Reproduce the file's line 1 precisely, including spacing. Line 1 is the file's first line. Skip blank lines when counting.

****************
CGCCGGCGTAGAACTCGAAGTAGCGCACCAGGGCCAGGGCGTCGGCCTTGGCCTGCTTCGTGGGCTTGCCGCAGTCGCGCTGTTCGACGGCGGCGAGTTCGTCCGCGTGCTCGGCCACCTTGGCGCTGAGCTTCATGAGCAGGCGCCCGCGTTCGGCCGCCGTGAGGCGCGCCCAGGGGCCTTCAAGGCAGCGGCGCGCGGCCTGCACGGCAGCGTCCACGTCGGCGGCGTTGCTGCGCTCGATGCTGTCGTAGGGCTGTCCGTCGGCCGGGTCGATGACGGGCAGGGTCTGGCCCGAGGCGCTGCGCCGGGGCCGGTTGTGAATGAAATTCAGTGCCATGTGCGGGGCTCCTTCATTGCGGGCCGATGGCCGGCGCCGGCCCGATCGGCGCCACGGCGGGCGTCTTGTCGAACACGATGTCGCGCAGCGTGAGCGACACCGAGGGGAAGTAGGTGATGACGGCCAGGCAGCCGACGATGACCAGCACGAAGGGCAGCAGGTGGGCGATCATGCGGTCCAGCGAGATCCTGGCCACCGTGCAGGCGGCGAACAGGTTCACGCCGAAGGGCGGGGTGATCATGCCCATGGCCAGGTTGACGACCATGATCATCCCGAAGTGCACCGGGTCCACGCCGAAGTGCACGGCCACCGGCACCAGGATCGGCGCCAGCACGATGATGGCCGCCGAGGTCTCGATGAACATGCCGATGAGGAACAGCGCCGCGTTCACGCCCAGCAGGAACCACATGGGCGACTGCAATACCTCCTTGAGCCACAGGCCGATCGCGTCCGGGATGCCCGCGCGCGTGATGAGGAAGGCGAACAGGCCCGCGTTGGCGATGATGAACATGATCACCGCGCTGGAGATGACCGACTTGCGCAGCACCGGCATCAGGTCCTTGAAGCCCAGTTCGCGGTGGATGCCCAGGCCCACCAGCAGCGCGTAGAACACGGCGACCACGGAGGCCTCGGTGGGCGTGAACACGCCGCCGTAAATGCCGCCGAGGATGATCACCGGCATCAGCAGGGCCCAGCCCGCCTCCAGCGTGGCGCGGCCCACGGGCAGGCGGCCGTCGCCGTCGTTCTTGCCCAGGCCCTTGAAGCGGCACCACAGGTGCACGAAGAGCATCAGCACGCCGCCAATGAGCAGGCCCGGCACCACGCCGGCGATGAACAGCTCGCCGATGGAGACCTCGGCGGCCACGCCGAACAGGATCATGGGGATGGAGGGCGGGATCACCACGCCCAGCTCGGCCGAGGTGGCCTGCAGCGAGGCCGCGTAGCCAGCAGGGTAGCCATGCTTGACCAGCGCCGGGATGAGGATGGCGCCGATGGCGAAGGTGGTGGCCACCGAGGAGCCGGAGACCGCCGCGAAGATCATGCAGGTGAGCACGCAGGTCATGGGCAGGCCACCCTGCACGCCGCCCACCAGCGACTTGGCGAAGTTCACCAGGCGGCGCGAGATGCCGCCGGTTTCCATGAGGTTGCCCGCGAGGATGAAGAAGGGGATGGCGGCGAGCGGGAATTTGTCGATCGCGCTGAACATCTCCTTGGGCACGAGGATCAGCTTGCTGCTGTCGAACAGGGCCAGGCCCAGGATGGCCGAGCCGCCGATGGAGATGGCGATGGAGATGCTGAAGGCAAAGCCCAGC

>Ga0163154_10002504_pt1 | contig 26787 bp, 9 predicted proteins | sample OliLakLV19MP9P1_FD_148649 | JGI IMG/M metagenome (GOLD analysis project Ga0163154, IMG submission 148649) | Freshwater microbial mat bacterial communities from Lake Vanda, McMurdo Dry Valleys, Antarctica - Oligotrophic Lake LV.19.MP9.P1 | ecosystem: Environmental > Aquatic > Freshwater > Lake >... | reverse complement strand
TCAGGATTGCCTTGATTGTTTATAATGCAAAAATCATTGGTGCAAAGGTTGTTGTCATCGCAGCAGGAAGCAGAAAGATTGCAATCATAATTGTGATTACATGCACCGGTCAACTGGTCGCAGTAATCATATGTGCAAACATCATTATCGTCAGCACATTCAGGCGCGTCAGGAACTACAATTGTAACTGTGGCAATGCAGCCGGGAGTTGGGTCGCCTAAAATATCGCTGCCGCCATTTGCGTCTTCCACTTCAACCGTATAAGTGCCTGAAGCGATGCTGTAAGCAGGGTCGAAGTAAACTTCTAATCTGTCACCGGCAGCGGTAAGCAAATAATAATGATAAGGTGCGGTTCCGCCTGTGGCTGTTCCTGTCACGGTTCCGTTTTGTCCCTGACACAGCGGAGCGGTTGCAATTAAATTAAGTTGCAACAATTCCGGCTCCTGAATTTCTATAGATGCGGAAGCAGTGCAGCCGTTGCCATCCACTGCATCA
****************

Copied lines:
CGCCGGCGTAGAACTCGAAGTAGCGCACCAGGGCCAGGGCGTCGGCCTTGGCCTGCTTCGTGGGCTTGCCGCAGTCGCGCTGTTCGACGGCGGCGAGTTCGTCCGCGTGCTCGGCCACCTTGGCGCTGAGCTTCATGAGCAGGCGCCCGCGTTCGGCCGCCGTGAGGCGCGCCCAGGGGCCTTCAAGGCAGCGGCGCGCGGCCTGCACGGCAGCGTCCACGTCGGCGGCGTTGCTGCGCTCGATGCTGTCGTAGGGCTGTCCGTCGGCCGGGTCGATGACGGGCAGGGTCTGGCCCGAGGCGCTGCGCCGGGGCCGGTTGTGAATGAAATTCAGTGCCATGTGCGGGGCTCCTTCATTGCGGGCCGATGGCCGGCGCCGGCCCGATCGGCGCCACGGCGGGCGTCTTGTCGAACACGATGTCGCGCAGCGTGAGCGACACCGAGGGGAAGTAGGTGATGACGGCCAGGCAGCCGACGATGACCAGCACGAAGGGCAGCAGGTGGGCGATCATGCGGTCCAGCGAGATCCTGGCCACCGTGCAGGCGGCGAACAGGTTCACGCCGAAGGGCGGGGTGATCATGCCCATGGCCAGGTTGACGACCATGATCATCCCGAAGTGCACCGGGTCCACGCCGAAGTGCACGGCCACCGGCACCAGGATCGGCGCCAGCACGATGATGGCCGCCGAGGTCTCGATGAACATGCCGATGAGGAACAGCGCCGCGTTCACGCCCAGCAGGAACCACATGGGCGACTGCAATACCTCCTTGAGCCACAGGCCGATCGCGTCCGGGATGCCCGCGCGCGTGATGAGGAAGGCGAACAGGCCCGCGTTGGCGATGATGAACATGATCACCGCGCTGGAGATGACCGACTTGCGCAGCACCGGCATCAGGTCCTTGAAGCCCAGTTCGCGGTGGATGCCCAGGCCCACCAGCAGCGCGTAGAACACGGCGACCACGGAGGCCTCGGTGGGCGTGAACACGCCGCCGTAAATGCCGCCGAGGATGATCACCGGCATCAGCAGGGCCCAGCCCGCCTCCAGCGTGGCGCGGCCCACGGGCAGGCGGCCGTCGCCGTCGTTCTTGCCCAGGCCCTTGAAGCGGCACCACAGGTGCACGAAGAGCATCAGCACGCCGCCAATGAGCAGGCCCGGCACCACGCCGGCGATGAACAGCTCGCCGATGGAGACCTCGGCGGCCACGCCGAACAGGATCATGGGGATGGAGGGCGGGATCACCACGCCCAGCTCGGCCGAGGTGGCCTGCAGCGAGGCCGCGTAGCCAGCAGGGTAGCCATGCTTGACCAGCGCCGGGATGAGGATGGCGCCGATGGCGAAGGTGGTGGCCACCGAGGAGCCGGAGACCGCCGCGAAGATCATGCAGGTGAGCACGCAGGTCATGGGCAGGCCACCCTGCACGCCGCCCACCAGCGACTTGGCGAAGTTCACCAGGCGGCGCGAGATGCCGCCGGTTTCCATGAGGTTGCCCGCGAGGATGAAGAAGGGGATGGCGGCGAGCGGGAATTTGTCGATCGCGCTGAACATCTCCTTGGGCACGAGGATCAGCTTGCTGCTGTCGAACAGGGCCAGGCCCAGGATGGCCGAGCCGCCGATGGAGATGGCGATGGAGATGCTGAAGGCAAAGCCCAGC